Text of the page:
O Batman, My Batman

How many Batmen does one culture need?

While T.S. Eliot may have said, “We go to the movies because we cannot meet enough Batmans.”(emphasis on the “may”) audiences already traumatized by the DC Extended Universe now faced with the arrival of Matt Reeves’s ‘The Batman’ may beg to differ.

Here’s a timely typology of key and lesser known elements of The Pointy Eared One’s already ample IMDb portfolio.

Batman (1943)

Lewis Wilson as old-timey racist Batman.

Batman Type: Racist Old Timey Movie Serial

Batman: Lewis Wilson

Description and Traits: The Batman character was barely four years old and you probably could have picked up a 1939 first edition or Detective Comics #27, “The Case of the Chemical Syndicate” for less than its 10-cent cover price when Lewis Wilson first donned the fabled cowl to film the 15 20-minute chapters that made up this serial. The resulting WWII anti-Japanese–inevitably racist–propaganda film mostly followed the era’s Batman comic book design and narrative cues. Although Wilson’s costume with its devil horns-style cowl had enough of a resemblance to Disney’s devil of Bald Mountain to raise more than a few eyebrows.

Watchability and Production Values: Filled with ray guns, remote control zombies, pits full of hungry alligators, and a climax that appropriately took place in a fun house the serial thrilled audiences of the time. Sadly, its unignorable and pervasive racism ruins it for contemporary viewers.

Enduring Legacy: The first. There will never be another. Arguably, the popularity of the serial when re-released in theaters in 1965 as “An Evening With Batman and Robin” with a camp sensibility marketing push (racism intact) led to 1966’s Batman.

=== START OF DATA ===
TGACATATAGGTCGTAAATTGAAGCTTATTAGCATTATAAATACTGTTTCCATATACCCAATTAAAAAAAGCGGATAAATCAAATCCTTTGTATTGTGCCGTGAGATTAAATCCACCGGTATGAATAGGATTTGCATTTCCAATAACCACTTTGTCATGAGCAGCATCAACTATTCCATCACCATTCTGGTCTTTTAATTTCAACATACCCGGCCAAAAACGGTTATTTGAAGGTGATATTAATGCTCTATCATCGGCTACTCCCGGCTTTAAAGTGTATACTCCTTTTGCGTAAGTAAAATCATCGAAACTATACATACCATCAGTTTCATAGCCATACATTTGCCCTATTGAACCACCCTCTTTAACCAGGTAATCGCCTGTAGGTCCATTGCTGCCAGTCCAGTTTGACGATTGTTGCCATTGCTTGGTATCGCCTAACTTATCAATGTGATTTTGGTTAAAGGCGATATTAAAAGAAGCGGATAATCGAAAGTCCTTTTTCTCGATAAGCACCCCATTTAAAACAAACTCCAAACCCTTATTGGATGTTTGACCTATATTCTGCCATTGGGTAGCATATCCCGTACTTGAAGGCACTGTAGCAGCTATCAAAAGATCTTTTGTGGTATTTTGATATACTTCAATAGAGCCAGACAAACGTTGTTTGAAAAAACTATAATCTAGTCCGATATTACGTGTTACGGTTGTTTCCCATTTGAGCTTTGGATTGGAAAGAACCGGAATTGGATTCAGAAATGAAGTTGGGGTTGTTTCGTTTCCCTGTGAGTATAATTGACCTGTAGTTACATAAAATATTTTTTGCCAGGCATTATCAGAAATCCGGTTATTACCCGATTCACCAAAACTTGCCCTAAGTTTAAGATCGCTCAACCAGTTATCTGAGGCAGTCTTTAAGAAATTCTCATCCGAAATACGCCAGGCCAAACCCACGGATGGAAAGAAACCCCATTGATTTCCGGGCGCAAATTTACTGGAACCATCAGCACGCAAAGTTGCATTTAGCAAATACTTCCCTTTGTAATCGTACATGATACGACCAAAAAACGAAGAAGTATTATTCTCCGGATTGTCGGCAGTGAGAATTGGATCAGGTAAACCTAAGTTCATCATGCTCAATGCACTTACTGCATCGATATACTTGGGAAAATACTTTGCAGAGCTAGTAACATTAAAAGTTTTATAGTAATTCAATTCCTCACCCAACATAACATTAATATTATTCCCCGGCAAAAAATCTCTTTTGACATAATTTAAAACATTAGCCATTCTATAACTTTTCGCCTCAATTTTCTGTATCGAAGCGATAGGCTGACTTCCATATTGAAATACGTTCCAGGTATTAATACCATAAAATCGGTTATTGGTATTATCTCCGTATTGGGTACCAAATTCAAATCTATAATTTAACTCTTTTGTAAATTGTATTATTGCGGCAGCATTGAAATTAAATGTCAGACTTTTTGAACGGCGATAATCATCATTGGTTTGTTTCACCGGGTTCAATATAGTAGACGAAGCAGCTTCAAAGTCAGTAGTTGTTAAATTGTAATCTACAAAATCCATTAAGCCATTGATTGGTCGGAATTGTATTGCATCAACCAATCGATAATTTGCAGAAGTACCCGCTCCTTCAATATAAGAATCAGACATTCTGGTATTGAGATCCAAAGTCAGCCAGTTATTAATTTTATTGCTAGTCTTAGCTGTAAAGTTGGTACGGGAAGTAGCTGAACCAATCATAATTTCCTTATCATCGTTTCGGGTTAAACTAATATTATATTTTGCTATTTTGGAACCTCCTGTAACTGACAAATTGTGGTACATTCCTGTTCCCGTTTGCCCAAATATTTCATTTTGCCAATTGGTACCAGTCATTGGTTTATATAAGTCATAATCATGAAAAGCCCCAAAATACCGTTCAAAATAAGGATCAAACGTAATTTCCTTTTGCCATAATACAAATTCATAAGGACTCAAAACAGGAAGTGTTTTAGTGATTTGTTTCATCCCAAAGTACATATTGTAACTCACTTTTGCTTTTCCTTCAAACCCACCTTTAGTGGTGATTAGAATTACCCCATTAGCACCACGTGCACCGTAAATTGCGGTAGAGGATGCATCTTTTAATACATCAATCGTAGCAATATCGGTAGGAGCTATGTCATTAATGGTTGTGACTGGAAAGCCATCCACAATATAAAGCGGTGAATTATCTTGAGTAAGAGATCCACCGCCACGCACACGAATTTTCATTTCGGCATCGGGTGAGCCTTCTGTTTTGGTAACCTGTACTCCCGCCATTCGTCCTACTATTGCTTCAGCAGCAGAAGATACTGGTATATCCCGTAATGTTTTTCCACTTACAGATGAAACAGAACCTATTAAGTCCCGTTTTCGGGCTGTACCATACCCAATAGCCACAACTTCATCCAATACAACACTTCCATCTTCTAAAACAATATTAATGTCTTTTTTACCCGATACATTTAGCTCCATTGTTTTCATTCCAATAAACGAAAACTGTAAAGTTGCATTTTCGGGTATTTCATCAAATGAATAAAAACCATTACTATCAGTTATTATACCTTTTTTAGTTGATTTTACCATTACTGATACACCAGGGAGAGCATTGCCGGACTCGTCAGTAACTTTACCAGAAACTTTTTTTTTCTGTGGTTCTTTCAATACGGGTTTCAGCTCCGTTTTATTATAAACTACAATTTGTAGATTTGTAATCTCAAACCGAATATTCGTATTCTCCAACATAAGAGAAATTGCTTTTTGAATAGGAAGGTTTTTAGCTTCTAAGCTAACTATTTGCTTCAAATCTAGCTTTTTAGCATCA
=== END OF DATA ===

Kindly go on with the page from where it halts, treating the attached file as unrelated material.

Batman Dracula (1964)

Batman Type: Andy Warhol

Batman: Jack Smith

Description and Traits: Early comic lover Andy Warhol art film. Little remains from this unfinished early sixties “Let’s all dress up and make a movie.” Warhol factory effort. Existing grainy clips of the film often shown during Warhol’s art exhibits include Warhol hangers on twirling in capes and mad scientist labs set up in discotheques.

Watch-ability and Production Values: Did I mention it was a low budget unfinished early sixties art film?

Enduring Legacy: Indelibly linked Pop Art master Warhol with the Batman franchise thus adding a frisson of real art-world cred to the franchise. Warhol would double down on his fan-boy affection by posing as Robin to German avant garde chanteuse Nico’s Caped Crusader in a not-bad-at-all 1967 Esquire photo spread.

Batman TV Series and Related Film (1966-1968)

Batman Joker

Batman Type: Swinging Sixties Bright Knight

Batman: Adam West

Description and Traits: Relentlessly cheerful, day-glo, mass-market camp with a Pop Art sensibility, granny panties adorned, ab-less, slim-limbed, but velvety voiced body positive Batman was the right superhero for the right era.

Watch-ability and Production Values:  The slyly self aware “Bright Knight”; perhaps second only to Hamlet in his capacity for, what literary critic Harold Bloom terms, “self-overhearing”, charmed a nation, intrigued the art world, and, as planned, helped sell a lot of color TVs.

Currently mucho controversial in comic book circles artist/”re-contextualiser” Roy Lichtenstein continued the Pop Art intertwine with this artiest of Batman iterations when Roy was commissioned to design the 1966 TV Guide cover featuring the series. POW!

Enduring Legacy:  Stands the test of time. Still interacting with and influencing pop culture today.

Batman (1989) Batman Returns (1992) Batman Begins (2005) The Dark Knight (2008) The Dark Knight Rises (2012) DC Extended Universe (2016-2022)

Batman Type: Dark Knight Grim Batman

Batman: Michael Keaton, Christian Bale, Ben Affleck

Description and Traits: Frank Miller’s 1986 Dark Knight graphic novel inspired the now familiar teetering on nihilism, grim, violent, gloomy, prone to striking rooftop poses, Batman that’s had such a remarkable run.